An Unsung Heroine Has Her Day

A new book tells a little-known slave story



It was difficult enough to escape the bonds of slavery in Colonial America, but imagine how tough it would be for a young African woman when your “owners” are the first president and first lady of the United States.

That was the situation of Ona Judge, a favored house slave of George and Martha Washington, who not only escaped, but evaded their tenacious pursuit of her that lasted until the ends of their lives. Her escape was so successful that she almost disappeared from the record of history, but for a few advertisements seeking her capture and return and some interviews in abolitionist publications of the day.

New Hampshire, with its curious independence on display even in those early years of our nation, proved to be a helpful collaborator for Judge, who remained at large here until her death in 1848 (nearly a half century after both George and Martha passed away).

But for her final escape, this time from the anonymity of the past, she had a true ally in meticulous researcher and renowned scholar Erica Armstrong Dunbar, professor of black American studies and history at the University of Delaware.

Dunbar was studying the lives of black women in the North for her first book, “Fragile Freedom,” when she came across an 18th-century newspaper notice offering a $10 reward for the return of a slave from the president’s house and that included the name “Oney Judge.”

“I thought, ‘here I am studying the lives of black women in the North and I don’t know this story.’ I could not walk away,” says Dunbar.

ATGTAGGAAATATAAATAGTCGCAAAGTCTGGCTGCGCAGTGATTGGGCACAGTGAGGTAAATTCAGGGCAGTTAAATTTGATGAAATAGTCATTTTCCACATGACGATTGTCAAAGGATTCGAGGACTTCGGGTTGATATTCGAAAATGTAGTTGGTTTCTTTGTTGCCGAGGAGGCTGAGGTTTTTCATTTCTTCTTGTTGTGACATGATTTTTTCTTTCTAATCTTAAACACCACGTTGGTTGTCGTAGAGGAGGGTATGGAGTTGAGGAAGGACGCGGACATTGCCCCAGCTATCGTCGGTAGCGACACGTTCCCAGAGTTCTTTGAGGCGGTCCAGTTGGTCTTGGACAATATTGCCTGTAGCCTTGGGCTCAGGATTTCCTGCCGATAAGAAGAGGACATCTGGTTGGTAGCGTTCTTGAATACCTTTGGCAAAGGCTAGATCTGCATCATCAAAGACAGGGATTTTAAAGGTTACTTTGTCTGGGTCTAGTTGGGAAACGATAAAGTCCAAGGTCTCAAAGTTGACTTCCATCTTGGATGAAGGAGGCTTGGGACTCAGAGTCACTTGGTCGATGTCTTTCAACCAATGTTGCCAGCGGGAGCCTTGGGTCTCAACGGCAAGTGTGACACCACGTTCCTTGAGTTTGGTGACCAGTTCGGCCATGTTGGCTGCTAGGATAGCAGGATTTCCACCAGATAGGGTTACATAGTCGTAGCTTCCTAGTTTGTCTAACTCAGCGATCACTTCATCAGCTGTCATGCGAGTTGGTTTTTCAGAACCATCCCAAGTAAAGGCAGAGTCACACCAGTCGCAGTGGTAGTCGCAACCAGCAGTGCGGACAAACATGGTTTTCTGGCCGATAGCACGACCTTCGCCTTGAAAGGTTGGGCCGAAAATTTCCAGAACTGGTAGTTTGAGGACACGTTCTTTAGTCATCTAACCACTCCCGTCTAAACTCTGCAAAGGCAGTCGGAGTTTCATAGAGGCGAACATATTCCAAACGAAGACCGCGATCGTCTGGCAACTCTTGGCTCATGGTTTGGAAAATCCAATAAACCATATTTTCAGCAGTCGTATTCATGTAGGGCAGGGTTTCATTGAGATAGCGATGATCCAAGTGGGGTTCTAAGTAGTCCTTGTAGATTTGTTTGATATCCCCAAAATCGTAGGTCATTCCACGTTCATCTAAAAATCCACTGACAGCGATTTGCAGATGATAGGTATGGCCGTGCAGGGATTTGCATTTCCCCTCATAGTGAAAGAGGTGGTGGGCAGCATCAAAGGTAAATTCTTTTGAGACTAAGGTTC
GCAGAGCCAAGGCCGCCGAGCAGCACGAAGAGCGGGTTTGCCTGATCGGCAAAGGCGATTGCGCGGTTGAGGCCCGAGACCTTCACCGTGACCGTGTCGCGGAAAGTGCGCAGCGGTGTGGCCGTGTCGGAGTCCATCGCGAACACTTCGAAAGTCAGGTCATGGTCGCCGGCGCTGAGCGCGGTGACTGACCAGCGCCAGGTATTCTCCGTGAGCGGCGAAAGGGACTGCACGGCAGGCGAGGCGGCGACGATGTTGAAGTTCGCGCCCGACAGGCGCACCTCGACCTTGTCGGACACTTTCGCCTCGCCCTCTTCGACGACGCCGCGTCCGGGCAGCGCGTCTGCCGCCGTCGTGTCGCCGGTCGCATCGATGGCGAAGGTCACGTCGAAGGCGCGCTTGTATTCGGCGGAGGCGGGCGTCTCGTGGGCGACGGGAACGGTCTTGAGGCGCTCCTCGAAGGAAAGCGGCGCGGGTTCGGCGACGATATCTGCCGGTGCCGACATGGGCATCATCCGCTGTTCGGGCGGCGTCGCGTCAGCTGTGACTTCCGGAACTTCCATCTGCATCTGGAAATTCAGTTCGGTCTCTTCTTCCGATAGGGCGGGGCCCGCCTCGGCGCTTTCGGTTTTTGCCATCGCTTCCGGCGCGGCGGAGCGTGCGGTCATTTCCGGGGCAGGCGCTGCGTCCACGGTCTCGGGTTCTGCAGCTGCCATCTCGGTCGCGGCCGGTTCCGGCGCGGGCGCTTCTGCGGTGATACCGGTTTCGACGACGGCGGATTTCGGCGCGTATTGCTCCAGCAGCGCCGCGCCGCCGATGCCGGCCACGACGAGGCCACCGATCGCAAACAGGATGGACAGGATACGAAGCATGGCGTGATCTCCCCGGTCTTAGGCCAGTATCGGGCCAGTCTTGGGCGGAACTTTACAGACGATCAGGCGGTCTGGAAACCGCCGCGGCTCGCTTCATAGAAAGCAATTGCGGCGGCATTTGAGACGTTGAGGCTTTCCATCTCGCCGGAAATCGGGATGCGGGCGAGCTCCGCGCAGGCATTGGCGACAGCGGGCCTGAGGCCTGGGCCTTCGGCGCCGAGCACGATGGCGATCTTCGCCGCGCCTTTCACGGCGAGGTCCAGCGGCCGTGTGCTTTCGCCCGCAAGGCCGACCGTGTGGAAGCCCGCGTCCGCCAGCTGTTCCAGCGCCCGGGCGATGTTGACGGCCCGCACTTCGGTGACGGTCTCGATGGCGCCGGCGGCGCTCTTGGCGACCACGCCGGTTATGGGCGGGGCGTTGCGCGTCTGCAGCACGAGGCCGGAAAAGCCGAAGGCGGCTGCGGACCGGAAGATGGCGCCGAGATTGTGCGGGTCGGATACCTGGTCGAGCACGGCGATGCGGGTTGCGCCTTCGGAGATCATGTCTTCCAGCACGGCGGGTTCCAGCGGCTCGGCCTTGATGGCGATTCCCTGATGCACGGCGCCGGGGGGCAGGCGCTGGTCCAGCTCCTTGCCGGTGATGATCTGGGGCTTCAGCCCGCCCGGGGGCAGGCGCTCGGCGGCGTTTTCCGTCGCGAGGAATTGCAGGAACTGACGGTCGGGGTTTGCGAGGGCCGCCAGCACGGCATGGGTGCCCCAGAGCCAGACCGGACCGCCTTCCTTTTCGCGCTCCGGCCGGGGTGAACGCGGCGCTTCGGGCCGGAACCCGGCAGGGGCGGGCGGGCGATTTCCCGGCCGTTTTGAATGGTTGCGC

And so began an eight-year journey of piecing together the life of Ona Judge. She assimilated the written records and probed into the Washingtons’ slave holdings, including the fact that the First Couple had managed to evade then-capital city Philadelphia’s anti-slavery laws by rotating slaves to and from their Mount Vernon home every six months.

When Judge’s trail led to the Granite State, Dunbar followed, initially meeting with Portsmouth guru of African-American history Valerie Cunningham and finally arriving at a spot on the border of the Seacoast towns of Greenland  and Stratham where Judge spent her final years in the home of a free black family. It’s also the place where Judge is most likely buried, says Dunbar.

It’s private land in a residential district now, so the trip was a kind of spirit-journey for her. She was aided by a local real estate agent who shares the fascination with the story, but was surprised to learn that a half-mile walk through poison ivy-infested underbrush was required. “I’m a city slicker,” she says, “wearing flip flops and a skirt,” but she added a pair of socks she had in her purse and gamely followed.

“When you do historical biography and spend so much time tracking lives, you have to know where they ended up,” says Dunbar. “For so many enslaved people, you simply don’t know.” When she arrived at the densely wooded site, she describes what she felt as “a release.” It was a conclusion to her years of research, true, but also a personal quest. “To finally know where she is, to experience that kind of quiet she knew and experience what she saw and smelled every day in the latter years of her life — it was emotional and propelled me to finish the manuscript.”

The manuscript is now available in book form, highly readable and full of insights into the sketchy details of America’s past. It also provides a unique viewpoint on the developing cultural character of New Hampshire, where slavery was legal until 1857, and where the restless spirits of Bondage and Freedom lived side by side, often in the same household.

Dunbar will return to New Hampshire on March 5 to participate in a series of events beginning at 12:30 p.m. with a tour of the Governor John Langdon House. Following will be a live history performance with actress Gwendolyn Quezaire-Presutti portraying Judge, and the day will culminate with a talk and book signing by the author.

The event is free and open to the public, but you must reserve your space by calling (603) 436-8433. Other events are planned for Concord and Peterborough.

“Never Caught,” published Feb. 7, 37Ink/Atria Books, $25, is available wherever good books are sold.

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